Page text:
There is some kind of unwritten law that, every year, there must be at least one article lamenting that there are too many sexually suggestive costumes for young girls. Here is this year’s edition, courtesy of CBCNews.ca.
The trend toward skimpier, sexier Halloween costumes for young girls is raising concern among members of a children’s advocacy group in Metro Vancouver.
Stephanie Owen said many costumes being sold to young girls for Halloween degrade women and glamorize the sex trade.
I can’t blame adults for being worried that there children are growing up too fast, and the premature sexualization of children truly is offensive, but Halloween is probably the least significant offender in this regard – at the very least, it’s no worse than fashions that young girls wear the rest of the year.
But what makes this article interesting is that it does a poor job of distinguishing between costumes for adults and for children, implying that it is nearly impossible to find safe appropriate garb for pre-teens.
Actually, cute costumes for adorable kids are just as popular as ever. (If you don’t believe me, the photo topping this post shows an example of a young adult costume that is not revealing at all.) I think the real problem here is that, once kids pass the age of ten, they start aspiring to act like teenagers – and they start reaching for older costumes, which may indeed not be appropriate for their age.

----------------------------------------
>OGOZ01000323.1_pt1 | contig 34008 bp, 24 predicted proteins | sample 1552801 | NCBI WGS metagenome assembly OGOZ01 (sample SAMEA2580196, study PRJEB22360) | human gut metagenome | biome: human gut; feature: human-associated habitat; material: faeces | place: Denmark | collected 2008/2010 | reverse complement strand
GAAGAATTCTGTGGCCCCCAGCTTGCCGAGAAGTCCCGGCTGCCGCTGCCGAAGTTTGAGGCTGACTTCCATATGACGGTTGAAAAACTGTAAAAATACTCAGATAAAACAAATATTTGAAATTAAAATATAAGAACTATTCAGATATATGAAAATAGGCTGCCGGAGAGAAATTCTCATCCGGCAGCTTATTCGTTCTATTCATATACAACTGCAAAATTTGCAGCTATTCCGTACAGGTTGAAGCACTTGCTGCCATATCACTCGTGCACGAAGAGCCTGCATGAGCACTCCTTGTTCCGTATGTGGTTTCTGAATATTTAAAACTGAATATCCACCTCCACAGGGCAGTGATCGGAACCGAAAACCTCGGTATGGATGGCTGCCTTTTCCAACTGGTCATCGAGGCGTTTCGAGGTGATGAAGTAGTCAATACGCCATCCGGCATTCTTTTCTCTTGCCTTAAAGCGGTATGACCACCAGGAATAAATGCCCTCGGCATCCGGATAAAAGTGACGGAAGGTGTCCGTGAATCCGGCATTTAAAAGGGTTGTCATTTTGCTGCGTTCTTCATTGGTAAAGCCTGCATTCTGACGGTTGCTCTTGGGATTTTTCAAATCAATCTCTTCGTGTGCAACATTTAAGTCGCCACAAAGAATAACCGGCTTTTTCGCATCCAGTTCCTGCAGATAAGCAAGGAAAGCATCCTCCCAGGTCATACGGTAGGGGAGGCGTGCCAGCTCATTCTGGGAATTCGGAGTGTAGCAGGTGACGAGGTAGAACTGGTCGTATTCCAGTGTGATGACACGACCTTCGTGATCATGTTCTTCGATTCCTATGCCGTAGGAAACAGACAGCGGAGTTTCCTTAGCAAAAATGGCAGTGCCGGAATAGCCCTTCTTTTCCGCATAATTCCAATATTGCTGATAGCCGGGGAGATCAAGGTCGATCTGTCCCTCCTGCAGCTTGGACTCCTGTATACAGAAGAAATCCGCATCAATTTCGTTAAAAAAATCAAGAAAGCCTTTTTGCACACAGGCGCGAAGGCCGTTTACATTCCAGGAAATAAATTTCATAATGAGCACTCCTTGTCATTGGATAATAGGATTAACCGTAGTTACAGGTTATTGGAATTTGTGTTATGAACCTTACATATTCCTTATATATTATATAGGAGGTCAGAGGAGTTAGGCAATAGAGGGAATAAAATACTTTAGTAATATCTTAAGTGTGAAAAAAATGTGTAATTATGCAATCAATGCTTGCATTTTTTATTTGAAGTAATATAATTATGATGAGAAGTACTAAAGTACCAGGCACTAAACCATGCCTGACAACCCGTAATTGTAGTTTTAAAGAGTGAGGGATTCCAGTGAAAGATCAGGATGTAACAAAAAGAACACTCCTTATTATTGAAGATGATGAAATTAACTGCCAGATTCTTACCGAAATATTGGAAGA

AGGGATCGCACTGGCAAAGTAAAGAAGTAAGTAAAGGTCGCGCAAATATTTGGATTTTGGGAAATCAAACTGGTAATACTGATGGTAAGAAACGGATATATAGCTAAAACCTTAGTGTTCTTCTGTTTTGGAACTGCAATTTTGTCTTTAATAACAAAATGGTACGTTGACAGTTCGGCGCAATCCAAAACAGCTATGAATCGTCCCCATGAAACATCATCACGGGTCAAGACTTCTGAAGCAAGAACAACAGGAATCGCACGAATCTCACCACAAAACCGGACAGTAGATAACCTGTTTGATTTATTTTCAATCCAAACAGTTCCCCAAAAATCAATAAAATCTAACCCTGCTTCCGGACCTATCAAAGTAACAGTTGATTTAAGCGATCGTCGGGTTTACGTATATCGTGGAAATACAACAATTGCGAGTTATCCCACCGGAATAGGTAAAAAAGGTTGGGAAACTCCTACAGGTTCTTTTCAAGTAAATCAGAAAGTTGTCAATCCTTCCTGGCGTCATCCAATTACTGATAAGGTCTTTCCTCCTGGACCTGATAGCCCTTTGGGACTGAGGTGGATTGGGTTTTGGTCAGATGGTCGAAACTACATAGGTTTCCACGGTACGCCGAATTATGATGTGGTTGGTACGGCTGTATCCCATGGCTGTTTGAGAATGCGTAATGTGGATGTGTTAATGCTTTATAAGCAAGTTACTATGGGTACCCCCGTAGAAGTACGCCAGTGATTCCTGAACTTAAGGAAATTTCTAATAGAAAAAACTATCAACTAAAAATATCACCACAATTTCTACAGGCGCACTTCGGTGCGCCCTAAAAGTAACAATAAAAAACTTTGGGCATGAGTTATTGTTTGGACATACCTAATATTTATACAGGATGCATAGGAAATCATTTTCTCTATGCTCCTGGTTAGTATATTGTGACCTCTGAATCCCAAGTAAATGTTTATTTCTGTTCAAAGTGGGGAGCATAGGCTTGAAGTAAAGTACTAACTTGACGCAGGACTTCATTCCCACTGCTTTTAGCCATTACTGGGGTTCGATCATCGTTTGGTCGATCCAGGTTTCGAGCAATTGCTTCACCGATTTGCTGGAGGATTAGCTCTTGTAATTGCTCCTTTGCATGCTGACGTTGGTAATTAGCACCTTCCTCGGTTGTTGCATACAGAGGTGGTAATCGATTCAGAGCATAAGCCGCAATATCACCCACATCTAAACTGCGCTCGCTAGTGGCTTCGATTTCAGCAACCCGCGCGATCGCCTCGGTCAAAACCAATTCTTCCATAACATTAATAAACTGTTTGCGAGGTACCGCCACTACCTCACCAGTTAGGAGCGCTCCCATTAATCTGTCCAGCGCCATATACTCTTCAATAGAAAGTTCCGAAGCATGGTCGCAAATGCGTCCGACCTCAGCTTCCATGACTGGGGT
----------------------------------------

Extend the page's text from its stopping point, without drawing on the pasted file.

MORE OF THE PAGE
Exhibit A is the photo that accompanies the article. Ten-year-old Jessica Zhang is shown holding a costume that the caption labels as having a skirt that is “too short for her.” However, anyone who actually looks at the image closely can see that she is holding an adult costume – not a children’s costume.
Instead of expressing concern that this is gateway to a life of promiscuity and prostitution, it would be much simpler if her mother would simply send her to the children’s section of the store.